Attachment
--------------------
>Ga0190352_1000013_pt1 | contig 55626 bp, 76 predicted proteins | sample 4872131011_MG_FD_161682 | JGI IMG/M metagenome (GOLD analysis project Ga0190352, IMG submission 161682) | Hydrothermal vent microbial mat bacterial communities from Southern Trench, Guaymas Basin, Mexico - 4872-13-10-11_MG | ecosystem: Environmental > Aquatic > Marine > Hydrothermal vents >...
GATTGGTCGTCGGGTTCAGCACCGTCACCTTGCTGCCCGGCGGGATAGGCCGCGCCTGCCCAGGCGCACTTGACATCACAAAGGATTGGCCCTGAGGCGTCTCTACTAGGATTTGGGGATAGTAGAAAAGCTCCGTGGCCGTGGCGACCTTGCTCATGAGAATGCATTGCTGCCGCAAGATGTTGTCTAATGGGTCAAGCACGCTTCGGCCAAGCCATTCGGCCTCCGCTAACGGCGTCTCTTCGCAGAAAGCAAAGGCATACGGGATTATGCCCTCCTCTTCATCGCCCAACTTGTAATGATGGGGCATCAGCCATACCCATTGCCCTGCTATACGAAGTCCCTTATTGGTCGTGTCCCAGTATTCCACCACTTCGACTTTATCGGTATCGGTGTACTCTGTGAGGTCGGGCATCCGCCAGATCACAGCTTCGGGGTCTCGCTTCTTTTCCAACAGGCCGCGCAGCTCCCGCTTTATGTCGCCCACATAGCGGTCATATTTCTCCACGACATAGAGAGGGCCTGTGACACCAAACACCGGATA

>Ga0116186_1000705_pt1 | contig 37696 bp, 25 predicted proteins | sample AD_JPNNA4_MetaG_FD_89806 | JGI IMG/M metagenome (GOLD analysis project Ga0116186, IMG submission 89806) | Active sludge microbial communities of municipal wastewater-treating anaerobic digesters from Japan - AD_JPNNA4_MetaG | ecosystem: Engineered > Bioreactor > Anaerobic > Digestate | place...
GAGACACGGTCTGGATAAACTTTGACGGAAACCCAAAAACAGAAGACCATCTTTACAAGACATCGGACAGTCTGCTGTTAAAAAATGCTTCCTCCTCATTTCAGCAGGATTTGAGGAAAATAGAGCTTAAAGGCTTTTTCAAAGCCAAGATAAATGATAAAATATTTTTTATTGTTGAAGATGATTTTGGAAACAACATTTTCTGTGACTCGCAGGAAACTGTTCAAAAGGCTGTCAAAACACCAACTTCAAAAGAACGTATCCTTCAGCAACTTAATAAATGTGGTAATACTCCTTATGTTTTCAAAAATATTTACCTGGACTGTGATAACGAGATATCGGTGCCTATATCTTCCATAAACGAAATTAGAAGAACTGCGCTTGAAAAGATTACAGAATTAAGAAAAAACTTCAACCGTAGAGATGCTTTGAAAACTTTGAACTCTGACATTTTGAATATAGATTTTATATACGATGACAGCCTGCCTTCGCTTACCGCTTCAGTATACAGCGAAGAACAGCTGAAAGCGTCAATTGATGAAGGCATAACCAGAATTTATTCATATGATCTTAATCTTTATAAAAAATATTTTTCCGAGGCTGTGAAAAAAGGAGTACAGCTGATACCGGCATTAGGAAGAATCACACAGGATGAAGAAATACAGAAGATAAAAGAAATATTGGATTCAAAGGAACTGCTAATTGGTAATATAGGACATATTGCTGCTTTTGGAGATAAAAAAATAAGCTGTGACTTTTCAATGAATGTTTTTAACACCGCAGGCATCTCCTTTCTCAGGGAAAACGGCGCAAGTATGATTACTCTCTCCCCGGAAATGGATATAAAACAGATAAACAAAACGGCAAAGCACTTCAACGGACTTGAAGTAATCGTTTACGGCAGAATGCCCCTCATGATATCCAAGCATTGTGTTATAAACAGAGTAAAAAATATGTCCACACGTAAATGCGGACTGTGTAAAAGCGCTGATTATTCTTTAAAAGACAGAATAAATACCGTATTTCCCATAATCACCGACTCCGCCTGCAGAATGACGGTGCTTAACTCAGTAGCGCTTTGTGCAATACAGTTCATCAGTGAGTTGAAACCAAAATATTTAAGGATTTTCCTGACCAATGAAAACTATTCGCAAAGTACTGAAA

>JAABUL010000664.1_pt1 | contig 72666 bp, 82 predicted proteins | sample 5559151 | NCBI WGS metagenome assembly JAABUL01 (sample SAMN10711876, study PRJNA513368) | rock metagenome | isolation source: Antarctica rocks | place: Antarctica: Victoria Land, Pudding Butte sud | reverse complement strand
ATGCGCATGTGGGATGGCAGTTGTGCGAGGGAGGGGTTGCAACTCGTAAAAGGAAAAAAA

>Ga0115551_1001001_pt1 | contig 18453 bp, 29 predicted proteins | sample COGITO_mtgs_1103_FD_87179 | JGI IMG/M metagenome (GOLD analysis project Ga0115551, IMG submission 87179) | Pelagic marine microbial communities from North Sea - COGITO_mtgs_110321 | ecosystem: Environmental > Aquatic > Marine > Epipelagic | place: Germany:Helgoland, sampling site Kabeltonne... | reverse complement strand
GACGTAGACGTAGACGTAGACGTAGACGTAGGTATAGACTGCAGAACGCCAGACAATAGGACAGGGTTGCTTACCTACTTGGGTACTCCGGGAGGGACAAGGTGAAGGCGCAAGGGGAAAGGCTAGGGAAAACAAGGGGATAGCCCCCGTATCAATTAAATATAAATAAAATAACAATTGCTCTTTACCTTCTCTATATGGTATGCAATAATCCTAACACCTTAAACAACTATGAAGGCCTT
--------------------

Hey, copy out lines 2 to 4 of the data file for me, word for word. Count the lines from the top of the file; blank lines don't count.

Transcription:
GATTGGTCGTCGGGTTCAGCACCGTCACCTTGCTGCCCGGCGGGATAGGCCGCGCCTGCCCAGGCGCACTTGACATCACAAAGGATTGGCCCTGAGGCGTCTCTACTAGGATTTGGGGATAGTAGAAAAGCTCCGTGGCCGTGGCGACCTTGCTCATGAGAATGCATTGCTGCCGCAAGATGTTGTCTAATGGGTCAAGCACGCTTCGGCCAAGCCATTCGGCCTCCGCTAACGGCGTCTCTTCGCAGAAAGCAAAGGCATACGGGATTATGCCCTCCTCTTCATCGCCCAACTTGTAATGATGGGGCATCAGCCATACCCATTGCCCTGCTATACGAAGTCCCTTATTGGTCGTGTCCCAGTATTCCACCACTTCGACTTTATCGGTATCGGTGTACTCTGTGAGGTCGGGCATCCGCCAGATCACAGCTTCGGGGTCTCGCTTCTTTTCCAACAGGCCGCGCAGCTCCCGCTTTATGTCGCCCACATAGCGGTCATATTTCTCCACGACATAGAGAGGGCCTGTGACACCAAACACCGGATA

>Ga0116186_1000705_pt1 | contig 37696 bp, 25 predicted proteins | sample AD_JPNNA4_MetaG_FD_89806 | JGI IMG/M metagenome (GOLD analysis project Ga0116186, IMG submission 89806) | Active sludge microbial communities of municipal wastewater-treating anaerobic digesters from Japan - AD_JPNNA4_MetaG | ecosystem: Engineered > Bioreactor > Anaerobic > Digestate | place...
GAGACACGGTCTGGATAAACTTTGACGGAAACCCAAAAACAGAAGACCATCTTTACAAGACATCGGACAGTCTGCTGTTAAAAAATGCTTCCTCCTCATTTCAGCAGGATTTGAGGAAAATAGAGCTTAAAGGCTTTTTCAAAGCCAAGATAAATGATAAAATATTTTTTATTGTTGAAGATGATTTTGGAAACAACATTTTCTGTGACTCGCAGGAAACTGTTCAAAAGGCTGTCAAAACACCAACTTCAAAAGAACGTATCCTTCAGCAACTTAATAAATGTGGTAATACTCCTTATGTTTTCAAAAATATTTACCTGGACTGTGATAACGAGATATCGGTGCCTATATCTTCCATAAACGAAATTAGAAGAACTGCGCTTGAAAAGATTACAGAATTAAGAAAAAACTTCAACCGTAGAGATGCTTTGAAAACTTTGAACTCTGACATTTTGAATATAGATTTTATATACGATGACAGCCTGCCTTCGCTTACCGCTTCAGTATACAGCGAAGAACAGCTGAAAGCGTCAATTGATGAAGGCATAACCAGAATTTATTCATATGATCTTAATCTTTATAAAAAATATTTTTCCGAGGCTGTGAAAAAAGGAGTACAGCTGATACCGGCATTAGGAAGAATCACACAGGATGAAGAAATACAGAAGATAAAAGAAATATTGGATTCAAAGGAACTGCTAATTGGTAATATAGGACATATTGCTGCTTTTGGAGATAAAAAAATAAGCTGTGACTTTTCAATGAATGTTTTTAACACCGCAGGCATCTCCTTTCTCAGGGAAAACGGCGCAAGTATGATTACTCTCTCCCCGGAAATGGATATAAAACAGATAAACAAAACGGCAAAGCACTTCAACGGACTTGAAGTAATCGTTTACGGCAGAATGCCCCTCATGATATCCAAGCATTGTGTTATAAACAGAGTAAAAAATATGTCCACACGTAAATGCGGACTGTGTAAAAGCGCTGATTATTCTTTAAAAGACAGAATAAATACCGTATTTCCCATAATCACCGACTCCGCCTGCAGAATGACGGTGCTTAACTCAGTAGCGCTTTGTGCAATACAGTTCATCAGTGAGTTGAAACCAAAATATTTAAGGATTTTCCTGACCAATGAAAACTATTCGCAAAGTACTGAAA